• According to an NBC-affiliate news report, ACN promotes as its top trainers and sales producers two individuals who recently pleaded guilty (while they were ACN sales reps) to participating in a ring that imported and distributed the illegal drug, ecstasy.
  • At ACN meetings, consumers are subjected to grandiose testimonies about huge monthly incomes, while the company refuses to disclose the source of incomes, payment averages, dropout rates, or full costs of participating.
  • After Montana regulators published figures showing a virtual 100% loss rate among  Montanans who paid the $499 fee to join, the company brushed aside the charges as a “misunderstanding.”
  • ACN’s behavior is a mirror image of the swaggering of Donald Trump, who has become the scheme’s public face.  Like ACN itself, Trump claims to be a business pied piper, even as his casino empire goes bankrupt and he leaves creditors and shareholders holding only his promises.

Canada and Australia both sought to prosecute ACN as a fraud, but in both cases, the scheme escaped with judges overruling regulators. In Australia, a higher court overruled a lower court that had upheld the regulators charges. In Canada, ironically, a judge ruled that the government had not provided enough evidence to show that ACN was a “multi-level marketing company” and so the company was not bound by Canada’s payment disclosure rules for MLMs. In Canada, ACN now discloses that the average income of the “active” sales reps (excluding the “inactives” covers up consumer losses and misleadingly boosts income averages) is about  $500 a year (around $9 a week). This is less than the cost of joining and participating in the scheme.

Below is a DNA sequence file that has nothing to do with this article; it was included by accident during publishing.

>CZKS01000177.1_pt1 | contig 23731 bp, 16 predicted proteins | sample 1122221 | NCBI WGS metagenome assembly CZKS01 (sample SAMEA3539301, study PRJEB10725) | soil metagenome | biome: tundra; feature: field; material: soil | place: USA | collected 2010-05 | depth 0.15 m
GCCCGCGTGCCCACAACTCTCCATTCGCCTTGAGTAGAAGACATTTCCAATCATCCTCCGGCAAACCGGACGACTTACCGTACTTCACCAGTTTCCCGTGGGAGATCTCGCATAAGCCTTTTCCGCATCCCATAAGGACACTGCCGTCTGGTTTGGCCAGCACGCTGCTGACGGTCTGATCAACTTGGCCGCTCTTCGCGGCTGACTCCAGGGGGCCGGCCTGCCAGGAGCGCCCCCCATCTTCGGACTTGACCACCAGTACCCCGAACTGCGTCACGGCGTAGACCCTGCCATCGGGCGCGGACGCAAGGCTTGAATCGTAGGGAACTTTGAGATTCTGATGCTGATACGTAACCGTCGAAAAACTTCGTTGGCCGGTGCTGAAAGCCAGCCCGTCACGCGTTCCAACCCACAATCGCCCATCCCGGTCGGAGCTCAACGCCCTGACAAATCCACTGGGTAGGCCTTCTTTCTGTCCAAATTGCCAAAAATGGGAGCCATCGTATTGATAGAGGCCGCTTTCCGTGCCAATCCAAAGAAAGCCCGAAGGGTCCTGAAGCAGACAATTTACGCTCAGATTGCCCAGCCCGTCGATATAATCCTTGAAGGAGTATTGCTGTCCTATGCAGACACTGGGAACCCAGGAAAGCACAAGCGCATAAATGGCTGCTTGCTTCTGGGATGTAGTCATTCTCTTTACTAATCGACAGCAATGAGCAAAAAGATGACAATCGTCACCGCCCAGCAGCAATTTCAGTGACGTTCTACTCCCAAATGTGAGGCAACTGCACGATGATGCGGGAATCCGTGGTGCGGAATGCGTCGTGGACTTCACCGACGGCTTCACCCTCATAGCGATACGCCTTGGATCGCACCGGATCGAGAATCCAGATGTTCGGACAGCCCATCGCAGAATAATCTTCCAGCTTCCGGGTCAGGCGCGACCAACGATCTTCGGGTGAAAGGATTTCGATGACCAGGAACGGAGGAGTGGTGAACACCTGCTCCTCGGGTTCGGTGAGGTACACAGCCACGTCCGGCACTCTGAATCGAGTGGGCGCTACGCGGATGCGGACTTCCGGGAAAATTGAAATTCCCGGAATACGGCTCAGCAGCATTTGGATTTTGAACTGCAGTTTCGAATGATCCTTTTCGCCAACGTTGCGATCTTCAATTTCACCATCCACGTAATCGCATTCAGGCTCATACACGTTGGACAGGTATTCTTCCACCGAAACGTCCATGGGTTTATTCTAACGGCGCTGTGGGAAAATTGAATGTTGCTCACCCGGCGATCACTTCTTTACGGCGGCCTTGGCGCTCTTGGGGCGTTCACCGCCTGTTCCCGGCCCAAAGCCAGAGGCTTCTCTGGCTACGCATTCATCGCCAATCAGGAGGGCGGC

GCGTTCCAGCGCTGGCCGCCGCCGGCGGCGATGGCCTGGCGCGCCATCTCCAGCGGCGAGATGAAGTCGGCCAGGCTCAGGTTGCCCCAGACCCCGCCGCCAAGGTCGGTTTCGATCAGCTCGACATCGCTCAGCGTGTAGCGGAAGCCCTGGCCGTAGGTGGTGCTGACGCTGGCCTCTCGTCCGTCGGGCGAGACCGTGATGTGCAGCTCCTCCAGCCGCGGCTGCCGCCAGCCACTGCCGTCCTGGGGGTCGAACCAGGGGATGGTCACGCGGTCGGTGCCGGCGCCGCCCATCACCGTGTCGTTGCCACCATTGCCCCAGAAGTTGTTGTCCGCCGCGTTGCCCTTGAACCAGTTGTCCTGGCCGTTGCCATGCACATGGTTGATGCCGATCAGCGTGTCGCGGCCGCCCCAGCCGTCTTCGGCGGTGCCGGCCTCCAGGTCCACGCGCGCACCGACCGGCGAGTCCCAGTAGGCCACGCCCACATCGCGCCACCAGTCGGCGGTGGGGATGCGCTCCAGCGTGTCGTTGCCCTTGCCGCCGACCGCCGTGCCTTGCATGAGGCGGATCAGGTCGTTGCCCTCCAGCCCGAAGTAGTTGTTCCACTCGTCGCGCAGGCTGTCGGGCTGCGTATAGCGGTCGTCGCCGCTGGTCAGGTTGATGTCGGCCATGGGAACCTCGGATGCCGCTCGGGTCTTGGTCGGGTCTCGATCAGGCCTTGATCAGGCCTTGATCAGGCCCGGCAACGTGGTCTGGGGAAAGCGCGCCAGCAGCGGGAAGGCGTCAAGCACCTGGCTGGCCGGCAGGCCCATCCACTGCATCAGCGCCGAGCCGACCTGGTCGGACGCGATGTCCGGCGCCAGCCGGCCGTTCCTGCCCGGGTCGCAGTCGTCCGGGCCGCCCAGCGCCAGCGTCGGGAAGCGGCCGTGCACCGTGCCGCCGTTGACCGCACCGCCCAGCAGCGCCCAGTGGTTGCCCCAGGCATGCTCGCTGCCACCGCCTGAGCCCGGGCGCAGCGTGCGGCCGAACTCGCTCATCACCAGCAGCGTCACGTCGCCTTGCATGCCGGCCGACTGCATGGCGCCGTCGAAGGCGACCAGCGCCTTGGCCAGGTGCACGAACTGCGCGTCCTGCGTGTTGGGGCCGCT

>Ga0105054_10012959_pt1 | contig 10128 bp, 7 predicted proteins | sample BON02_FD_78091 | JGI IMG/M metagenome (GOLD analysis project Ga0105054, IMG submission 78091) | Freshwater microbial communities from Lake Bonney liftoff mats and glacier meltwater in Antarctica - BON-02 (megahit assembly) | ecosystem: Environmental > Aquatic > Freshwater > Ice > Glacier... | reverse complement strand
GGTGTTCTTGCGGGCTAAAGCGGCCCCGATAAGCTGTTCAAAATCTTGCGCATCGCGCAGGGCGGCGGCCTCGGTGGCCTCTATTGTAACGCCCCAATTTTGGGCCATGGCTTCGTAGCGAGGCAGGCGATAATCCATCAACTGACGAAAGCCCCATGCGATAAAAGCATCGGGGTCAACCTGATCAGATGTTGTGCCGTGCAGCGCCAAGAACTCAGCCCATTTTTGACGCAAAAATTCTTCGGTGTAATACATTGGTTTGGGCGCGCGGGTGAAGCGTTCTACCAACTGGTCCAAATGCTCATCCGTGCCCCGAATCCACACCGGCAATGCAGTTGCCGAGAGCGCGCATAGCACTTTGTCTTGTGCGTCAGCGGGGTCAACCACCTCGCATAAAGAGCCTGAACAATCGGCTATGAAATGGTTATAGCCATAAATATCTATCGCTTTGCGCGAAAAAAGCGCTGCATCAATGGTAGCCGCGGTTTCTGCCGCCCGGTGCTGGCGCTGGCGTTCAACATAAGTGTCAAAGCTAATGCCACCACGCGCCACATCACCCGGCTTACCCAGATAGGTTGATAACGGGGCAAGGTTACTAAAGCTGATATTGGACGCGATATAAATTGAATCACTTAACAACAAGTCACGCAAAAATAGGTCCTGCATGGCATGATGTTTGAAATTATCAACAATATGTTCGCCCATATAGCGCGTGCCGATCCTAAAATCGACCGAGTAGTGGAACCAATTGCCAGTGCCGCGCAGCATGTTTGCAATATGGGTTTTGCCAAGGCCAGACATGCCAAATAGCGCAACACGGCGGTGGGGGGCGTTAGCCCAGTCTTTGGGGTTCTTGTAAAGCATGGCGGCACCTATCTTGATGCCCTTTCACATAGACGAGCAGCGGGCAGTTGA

At the heart of the Montana case, even more basic than technical arguments about the legal definitions of a pyramid scheme, is the question of whether ACN is really a “direct selling” company offering a true business opportunity to earn an income by selling products. The case asks whether anyone can make a sustainable business from selling ACN products on a retail bais to true end-users (consumers who are not also enrolled as reps in the pay plan)? Or, is the ACN income promise really based on recruiters recruiting recruiters, without end?

Is ACN all dressed up in an expensive suit and nice hairdo to look like a direct selling company, but, undressed and uncombed, it displays the sly and menacing form of an “endless chain” recruitment scam?

If the answer is yes to Montana’s charge of ACN’s running a disguised recruitment scheme, ACN would indeed be a plague on Montana’s people. Spread virally friend-to-friend, relative-to ralative and within churches, it could harm many more people – causing financial loss but also falsely raising hopes, displacing productive work, delaying education, driving up personal debt, and cruelly manipulating vocational dreams. The advertised income opportunity would be worse than an illusion. It would be a financial and personal trap.

Montana’s population is small; its consumer protection and law enforcement resources are limited relative to the ACN challenge. However, in the midst of a devastating Recession where people are most vulnerable  and least able to sustain losses, the state’s effort to protect Montanans from sophisticated flim-flam is worthy, timely and important to the public interest.